1. B receives no money or property from C.  However, as a result of a decision made by C, B has a new tax liability.  D receives no money or property from E, but as a result of a decision made by D, D has a new tax liability.  Discuss.

            C`s decision – some possibilities:

            Forgiveness Of debt owed by D

            Provision of more group term life insurance to D

            Using a large free loan from D, creates an asset rather than spending it.

            C is a judge and awards punitive damages to D

            D`s decision – some possibilities:

            Property improvements made in lieu of rental income

            Not to collect interest owed, creating imputed interest.

            D makes a large gift to E, owing gift tax

            D adopts accrual method and extend a service to E that E does not pay for

  1. F sells a variety of things on eBay.com in 2015.  How will this be treated on her tax return, if at all?

If F is in the business of selling these things, these items are inventory and therefore produce ordinary income.

If these things are business equipment for F`s business, they produce ordinary income.

Anything else including personal items, produces capital gains. No impact if asset is personal and it is sold at a loss

Always the calculation needed is: Revenue from sales – Cost = taxable income

  1. Describe the largest fringe benefits package that could be received by an employee that would create no taxable income. Life insurance with a face value of $50000, and no more

Medical expense insurance

Disability benefits reimbursing the exchange

Free parking where FMV < $245 month

Pension contribution for retirement

Free food, meeting the three-part test (provide detail)

Free lodging, meeting the four-part test (provide detail)

  1. K pays his mother’s real estate taxes and for his girlfriend’s cosmetic surgery. Can K deduct these expenses?  Any tax consequences for Mom and the girlfriend? Must establish a business relevance for these expenses. For example, Mom is employed as somebody that must occupy these premises to be available to customers. Perhaps girlfriend is an employee model advertising K’s goods. People are more likely to buy if girlfriend is pleasant to see.

K probably has made a gift to mom and the girlfriend. No income tax consequences for donness.

  1. In 2015, M (age 65) retired from his employment.  He received the following items:

Type

Amount

Taxable

Salary

$60,000

$60000

Social Security benefits

$10,000

$8500

Retirement Gift*

$1,560

$1160

Annuity Payment **

$5,000

$1667

Partnership cash  Distribution***

$7,000

$10000

* This was the fair market value of a clock, the only one the company has ever given

** In January 2000, M bought an annuity for $100,000.  He receives monthly income from it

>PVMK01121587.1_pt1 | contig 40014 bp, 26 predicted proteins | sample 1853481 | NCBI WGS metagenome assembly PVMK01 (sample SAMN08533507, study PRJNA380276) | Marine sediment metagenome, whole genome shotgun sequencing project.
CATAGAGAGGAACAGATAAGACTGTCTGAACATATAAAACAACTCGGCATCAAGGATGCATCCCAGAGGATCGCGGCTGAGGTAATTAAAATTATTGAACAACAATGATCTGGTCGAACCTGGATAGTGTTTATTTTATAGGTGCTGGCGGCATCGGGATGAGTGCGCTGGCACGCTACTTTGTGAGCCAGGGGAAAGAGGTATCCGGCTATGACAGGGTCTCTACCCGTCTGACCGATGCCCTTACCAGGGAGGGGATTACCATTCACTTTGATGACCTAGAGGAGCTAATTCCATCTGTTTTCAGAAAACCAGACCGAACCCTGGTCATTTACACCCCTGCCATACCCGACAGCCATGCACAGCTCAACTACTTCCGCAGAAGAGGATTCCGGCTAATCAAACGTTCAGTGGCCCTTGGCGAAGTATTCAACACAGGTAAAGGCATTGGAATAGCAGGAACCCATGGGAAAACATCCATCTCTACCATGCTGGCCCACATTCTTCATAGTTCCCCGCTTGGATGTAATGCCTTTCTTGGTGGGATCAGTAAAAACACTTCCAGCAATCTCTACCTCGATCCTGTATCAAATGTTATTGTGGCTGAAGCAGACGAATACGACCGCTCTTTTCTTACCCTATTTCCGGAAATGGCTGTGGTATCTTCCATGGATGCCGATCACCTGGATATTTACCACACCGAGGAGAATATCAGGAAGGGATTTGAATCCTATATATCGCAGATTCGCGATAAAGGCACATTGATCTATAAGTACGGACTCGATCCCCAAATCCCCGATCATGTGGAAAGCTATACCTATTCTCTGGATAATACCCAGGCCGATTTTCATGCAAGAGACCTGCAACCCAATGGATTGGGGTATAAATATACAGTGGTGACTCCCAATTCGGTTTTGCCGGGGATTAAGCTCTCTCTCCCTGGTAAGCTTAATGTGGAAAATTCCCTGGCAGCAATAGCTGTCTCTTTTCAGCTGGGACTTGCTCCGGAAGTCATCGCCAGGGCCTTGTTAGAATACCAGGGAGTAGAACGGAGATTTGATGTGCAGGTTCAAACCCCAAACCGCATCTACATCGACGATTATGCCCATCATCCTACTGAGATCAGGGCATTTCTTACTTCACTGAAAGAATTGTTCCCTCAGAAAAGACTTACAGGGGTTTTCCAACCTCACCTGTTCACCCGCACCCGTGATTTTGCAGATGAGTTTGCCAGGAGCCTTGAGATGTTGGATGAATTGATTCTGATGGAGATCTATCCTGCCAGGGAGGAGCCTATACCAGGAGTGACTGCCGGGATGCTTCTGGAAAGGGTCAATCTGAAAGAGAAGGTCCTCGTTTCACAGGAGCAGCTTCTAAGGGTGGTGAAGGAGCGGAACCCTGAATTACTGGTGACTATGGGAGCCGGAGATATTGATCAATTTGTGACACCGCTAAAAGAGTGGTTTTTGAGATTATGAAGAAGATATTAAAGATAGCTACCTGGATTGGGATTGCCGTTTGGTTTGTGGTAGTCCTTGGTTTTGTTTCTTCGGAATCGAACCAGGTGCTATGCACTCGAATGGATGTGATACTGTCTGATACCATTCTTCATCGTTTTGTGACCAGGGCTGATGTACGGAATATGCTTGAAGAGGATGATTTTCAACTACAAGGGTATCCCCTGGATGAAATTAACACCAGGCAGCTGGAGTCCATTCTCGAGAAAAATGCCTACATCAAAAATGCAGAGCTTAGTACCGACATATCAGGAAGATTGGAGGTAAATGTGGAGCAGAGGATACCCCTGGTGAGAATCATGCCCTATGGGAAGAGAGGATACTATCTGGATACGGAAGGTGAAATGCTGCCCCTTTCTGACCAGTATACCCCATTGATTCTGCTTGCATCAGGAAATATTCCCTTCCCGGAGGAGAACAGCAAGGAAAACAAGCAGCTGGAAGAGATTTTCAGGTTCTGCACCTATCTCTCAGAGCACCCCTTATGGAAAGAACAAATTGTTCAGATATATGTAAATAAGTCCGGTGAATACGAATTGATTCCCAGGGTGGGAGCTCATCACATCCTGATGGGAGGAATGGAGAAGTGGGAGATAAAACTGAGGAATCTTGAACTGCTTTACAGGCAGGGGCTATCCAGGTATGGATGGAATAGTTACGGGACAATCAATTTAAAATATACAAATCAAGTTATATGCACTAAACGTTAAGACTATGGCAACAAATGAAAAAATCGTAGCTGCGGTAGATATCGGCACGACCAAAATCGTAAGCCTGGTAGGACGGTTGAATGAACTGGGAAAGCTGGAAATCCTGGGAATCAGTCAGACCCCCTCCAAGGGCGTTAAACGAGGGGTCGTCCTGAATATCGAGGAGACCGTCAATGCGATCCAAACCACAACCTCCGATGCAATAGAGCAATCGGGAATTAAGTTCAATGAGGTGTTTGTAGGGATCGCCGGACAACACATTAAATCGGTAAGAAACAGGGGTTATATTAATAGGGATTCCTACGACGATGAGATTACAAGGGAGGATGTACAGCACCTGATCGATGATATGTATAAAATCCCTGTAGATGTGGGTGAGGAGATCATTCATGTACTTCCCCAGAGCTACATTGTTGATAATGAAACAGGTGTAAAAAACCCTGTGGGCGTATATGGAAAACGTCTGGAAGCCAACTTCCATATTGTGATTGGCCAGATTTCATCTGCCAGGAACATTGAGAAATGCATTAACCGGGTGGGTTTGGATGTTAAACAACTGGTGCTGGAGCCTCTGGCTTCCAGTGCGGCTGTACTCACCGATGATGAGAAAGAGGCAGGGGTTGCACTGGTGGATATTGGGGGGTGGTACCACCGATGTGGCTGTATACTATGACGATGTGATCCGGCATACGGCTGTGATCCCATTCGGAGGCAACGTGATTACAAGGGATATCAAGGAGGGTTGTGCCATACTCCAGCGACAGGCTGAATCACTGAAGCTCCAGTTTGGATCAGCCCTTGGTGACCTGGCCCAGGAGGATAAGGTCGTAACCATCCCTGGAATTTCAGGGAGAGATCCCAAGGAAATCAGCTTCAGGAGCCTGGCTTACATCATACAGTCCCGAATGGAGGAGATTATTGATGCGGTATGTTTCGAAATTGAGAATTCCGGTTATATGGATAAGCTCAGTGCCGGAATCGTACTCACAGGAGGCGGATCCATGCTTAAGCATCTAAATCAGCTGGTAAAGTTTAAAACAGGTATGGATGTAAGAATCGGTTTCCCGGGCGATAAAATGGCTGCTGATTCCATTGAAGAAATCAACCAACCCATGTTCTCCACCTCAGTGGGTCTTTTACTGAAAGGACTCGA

*** M owns 20%.  The partnership made $50,000 in 2015.

10000*.85=8500

1560-400=1160

5000-100000/360*12]=

.20*50000=10000

  1. N owns and trains monkeys.  Because it is N’s passion in life, N is unconcerned about making money at this.  N makes most of his money as a self-employed tax preparer.  Here is N’s 2015 information:

Monkey revenue

$2,000

Non-monkey business income

$100,000

Monkey expenses

$9,000

Non-monkey deductions from AGI

$15,000

Non-money business expenses

$17,000

Municipal bond Interest income

$1,000

      Provide the following information

Taxable income

$84700

Monkey expenses eligible for deduction if N had no other income

$2000

Monkey expenses deductible

$300

Adjusted Gross Income

$85000

Capital gain (loss)

$0

               N-m Bus Inc     100000

             M Bus Rev           2000

                                        102000

                N-M Bus Exp   17000

               AGI                   85000

M Bus Exp        2000

2 % AGI            1700

Deductible M Exp               300

Taxable Income               84700

  1. Q works for an American consulting business and has been assigned to a project that requires her to be in Saudi Arabia for long periods of time.  In 2015, Q earns $120,000 from this job.  Q also earns $15,000 from investments in Saudi Arabia and sells City of Cleveland bonds for $20,000 (originally purchased in 2011 for $27,000). In 2015,  Q returned to the USA for December only.  Provide the following information: Includable income from salary___9100_____________________________ Includable income from SA investments___15,000________________________ Tax impact from Cleveland bonds_____________(3,000)__________________ Tax rate applied to Q’s income (assuming Q is single)_______25%_______________ Changes to the above answer, if any, had Q had returned to the USA on November 20th and stayed through the end of the year_  No FEI exclusion – first answer = 120,000___